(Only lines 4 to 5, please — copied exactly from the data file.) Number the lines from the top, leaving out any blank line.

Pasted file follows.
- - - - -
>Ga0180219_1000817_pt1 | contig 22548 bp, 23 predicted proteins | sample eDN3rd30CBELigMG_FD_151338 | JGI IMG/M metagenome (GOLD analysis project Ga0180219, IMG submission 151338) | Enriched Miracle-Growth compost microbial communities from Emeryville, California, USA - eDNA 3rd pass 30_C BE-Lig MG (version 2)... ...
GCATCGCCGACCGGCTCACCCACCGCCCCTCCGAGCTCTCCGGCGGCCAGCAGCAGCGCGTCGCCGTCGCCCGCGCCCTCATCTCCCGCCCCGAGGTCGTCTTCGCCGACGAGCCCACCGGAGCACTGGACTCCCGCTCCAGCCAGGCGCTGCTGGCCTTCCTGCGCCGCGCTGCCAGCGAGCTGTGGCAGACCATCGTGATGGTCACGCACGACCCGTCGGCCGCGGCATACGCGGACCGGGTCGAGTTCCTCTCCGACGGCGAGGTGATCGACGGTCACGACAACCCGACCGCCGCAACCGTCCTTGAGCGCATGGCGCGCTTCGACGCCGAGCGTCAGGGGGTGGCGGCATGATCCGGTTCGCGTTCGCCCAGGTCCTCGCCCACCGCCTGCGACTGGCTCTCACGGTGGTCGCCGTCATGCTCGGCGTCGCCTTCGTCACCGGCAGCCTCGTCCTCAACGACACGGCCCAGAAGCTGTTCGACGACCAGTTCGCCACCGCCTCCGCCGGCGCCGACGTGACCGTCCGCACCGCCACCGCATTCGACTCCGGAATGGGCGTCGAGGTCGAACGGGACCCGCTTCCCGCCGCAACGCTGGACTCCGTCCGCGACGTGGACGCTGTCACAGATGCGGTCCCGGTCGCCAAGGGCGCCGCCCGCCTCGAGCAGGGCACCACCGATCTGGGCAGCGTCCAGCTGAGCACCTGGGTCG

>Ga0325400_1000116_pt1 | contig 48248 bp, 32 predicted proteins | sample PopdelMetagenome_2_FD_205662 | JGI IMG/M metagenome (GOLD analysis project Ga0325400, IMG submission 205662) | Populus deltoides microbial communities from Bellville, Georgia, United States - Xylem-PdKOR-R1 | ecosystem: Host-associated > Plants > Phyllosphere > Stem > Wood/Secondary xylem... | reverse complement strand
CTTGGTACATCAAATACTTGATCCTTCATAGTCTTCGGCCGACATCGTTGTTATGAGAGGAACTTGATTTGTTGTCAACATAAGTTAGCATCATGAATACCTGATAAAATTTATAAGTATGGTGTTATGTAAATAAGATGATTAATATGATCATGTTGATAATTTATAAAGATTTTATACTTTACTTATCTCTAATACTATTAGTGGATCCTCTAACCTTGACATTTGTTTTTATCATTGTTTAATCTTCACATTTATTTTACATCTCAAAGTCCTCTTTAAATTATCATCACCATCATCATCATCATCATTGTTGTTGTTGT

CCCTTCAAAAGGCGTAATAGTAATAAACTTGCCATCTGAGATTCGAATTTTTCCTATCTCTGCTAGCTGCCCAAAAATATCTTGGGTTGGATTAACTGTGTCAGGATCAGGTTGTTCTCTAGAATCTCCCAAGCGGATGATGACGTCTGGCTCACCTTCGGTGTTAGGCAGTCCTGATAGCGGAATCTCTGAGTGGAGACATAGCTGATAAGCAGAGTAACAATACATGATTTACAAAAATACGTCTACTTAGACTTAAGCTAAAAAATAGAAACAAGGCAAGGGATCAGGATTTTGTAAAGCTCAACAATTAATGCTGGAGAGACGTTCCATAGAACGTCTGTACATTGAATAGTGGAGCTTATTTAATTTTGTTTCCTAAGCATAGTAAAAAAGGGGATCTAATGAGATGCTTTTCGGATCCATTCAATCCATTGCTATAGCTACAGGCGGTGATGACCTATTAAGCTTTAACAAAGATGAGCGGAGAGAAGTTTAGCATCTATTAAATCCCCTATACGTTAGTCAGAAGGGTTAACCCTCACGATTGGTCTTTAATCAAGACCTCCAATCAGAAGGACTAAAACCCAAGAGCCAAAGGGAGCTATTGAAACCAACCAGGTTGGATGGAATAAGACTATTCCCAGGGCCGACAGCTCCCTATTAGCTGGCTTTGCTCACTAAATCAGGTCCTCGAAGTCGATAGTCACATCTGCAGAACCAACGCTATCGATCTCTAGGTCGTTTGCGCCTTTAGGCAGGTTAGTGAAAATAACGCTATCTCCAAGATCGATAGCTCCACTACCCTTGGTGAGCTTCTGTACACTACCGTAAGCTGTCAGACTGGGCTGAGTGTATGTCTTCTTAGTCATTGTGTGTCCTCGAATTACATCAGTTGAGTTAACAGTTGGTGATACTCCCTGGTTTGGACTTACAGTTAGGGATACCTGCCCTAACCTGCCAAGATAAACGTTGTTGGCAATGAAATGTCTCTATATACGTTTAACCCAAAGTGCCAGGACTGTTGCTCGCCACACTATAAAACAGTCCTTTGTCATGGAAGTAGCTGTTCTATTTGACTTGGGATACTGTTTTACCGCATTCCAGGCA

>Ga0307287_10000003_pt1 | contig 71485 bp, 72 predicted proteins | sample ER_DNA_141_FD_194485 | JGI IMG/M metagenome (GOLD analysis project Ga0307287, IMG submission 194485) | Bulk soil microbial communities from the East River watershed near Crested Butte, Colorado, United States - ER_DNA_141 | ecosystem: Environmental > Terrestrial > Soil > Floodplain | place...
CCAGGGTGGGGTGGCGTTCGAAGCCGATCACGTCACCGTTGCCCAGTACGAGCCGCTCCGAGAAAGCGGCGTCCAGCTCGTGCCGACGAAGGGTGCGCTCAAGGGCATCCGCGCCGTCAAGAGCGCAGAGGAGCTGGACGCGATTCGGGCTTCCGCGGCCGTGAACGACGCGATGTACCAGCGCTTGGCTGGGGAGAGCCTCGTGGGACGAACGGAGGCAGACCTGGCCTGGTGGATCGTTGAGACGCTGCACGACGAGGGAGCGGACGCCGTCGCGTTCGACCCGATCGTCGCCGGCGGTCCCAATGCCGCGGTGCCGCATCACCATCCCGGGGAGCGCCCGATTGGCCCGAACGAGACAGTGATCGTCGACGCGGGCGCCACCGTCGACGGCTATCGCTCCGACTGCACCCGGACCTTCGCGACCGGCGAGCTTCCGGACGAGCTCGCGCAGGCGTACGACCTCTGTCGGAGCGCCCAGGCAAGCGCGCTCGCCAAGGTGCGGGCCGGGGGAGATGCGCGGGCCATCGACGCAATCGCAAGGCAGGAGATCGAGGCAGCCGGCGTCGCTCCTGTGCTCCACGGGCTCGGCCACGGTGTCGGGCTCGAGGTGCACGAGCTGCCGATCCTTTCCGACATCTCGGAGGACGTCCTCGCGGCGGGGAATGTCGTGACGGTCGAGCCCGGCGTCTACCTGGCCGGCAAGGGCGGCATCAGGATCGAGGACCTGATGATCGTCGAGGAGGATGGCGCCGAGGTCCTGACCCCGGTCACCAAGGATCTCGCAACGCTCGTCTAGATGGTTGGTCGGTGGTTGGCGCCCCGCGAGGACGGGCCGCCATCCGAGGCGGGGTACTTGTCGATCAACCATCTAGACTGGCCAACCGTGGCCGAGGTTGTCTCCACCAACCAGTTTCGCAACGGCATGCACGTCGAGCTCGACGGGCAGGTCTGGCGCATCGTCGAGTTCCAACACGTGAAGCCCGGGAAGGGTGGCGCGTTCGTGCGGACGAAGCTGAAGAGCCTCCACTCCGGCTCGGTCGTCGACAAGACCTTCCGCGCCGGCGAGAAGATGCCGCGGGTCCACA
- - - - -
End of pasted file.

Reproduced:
CTTGGTACATCAAATACTTGATCCTTCATAGTCTTCGGCCGACATCGTTGTTATGAGAGGAACTTGATTTGTTGTCAACATAAGTTAGCATCATGAATACCTGATAAAATTTATAAGTATGGTGTTATGTAAATAAGATGATTAATATGATCATGTTGATAATTTATAAAGATTTTATACTTTACTTATCTCTAATACTATTAGTGGATCCTCTAACCTTGACATTTGTTTTTATCATTGTTTAATCTTCACATTTATTTTACATCTCAAAGTCCTCTTTAAATTATCATCACCATCATCATCATCATCATTGTTGTTGTTGT

CCCTTCAAAAGGCGTAATAGTAATAAACTTGCCATCTGAGATTCGAATTTTTCCTATCTCTGCTAGCTGCCCAAAAATATCTTGGGTTGGATTAACTGTGTCAGGATCAGGTTGTTCTCTAGAATCTCCCAAGCGGATGATGACGTCTGGCTCACCTTCGGTGTTAGGCAGTCCTGATAGCGGAATCTCTGAGTGGAGACATAGCTGATAAGCAGAGTAACAATACATGATTTACAAAAATACGTCTACTTAGACTTAAGCTAAAAAATAGAAACAAGGCAAGGGATCAGGATTTTGTAAAGCTCAACAATTAATGCTGGAGAGACGTTCCATAGAACGTCTGTACATTGAATAGTGGAGCTTATTTAATTTTGTTTCCTAAGCATAGTAAAAAAGGGGATCTAATGAGATGCTTTTCGGATCCATTCAATCCATTGCTATAGCTACAGGCGGTGATGACCTATTAAGCTTTAACAAAGATGAGCGGAGAGAAGTTTAGCATCTATTAAATCCCCTATACGTTAGTCAGAAGGGTTAACCCTCACGATTGGTCTTTAATCAAGACCTCCAATCAGAAGGACTAAAACCCAAGAGCCAAAGGGAGCTATTGAAACCAACCAGGTTGGATGGAATAAGACTATTCCCAGGGCCGACAGCTCCCTATTAGCTGGCTTTGCTCACTAAATCAGGTCCTCGAAGTCGATAGTCACATCTGCAGAACCAACGCTATCGATCTCTAGGTCGTTTGCGCCTTTAGGCAGGTTAGTGAAAATAACGCTATCTCCAAGATCGATAGCTCCACTACCCTTGGTGAGCTTCTGTACACTACCGTAAGCTGTCAGACTGGGCTGAGTGTATGTCTTCTTAGTCATTGTGTGTCCTCGAATTACATCAGTTGAGTTAACAGTTGGTGATACTCCCTGGTTTGGACTTACAGTTAGGGATACCTGCCCTAACCTGCCAAGATAAACGTTGTTGGCAATGAAATGTCTCTATATACGTTTAACCCAAAGTGCCAGGACTGTTGCTCGCCACACTATAAAACAGTCCTTTGTCATGGAAGTAGCTGTTCTATTTGACTTGGGATACTGTTTTACCGCATTCCAGGCA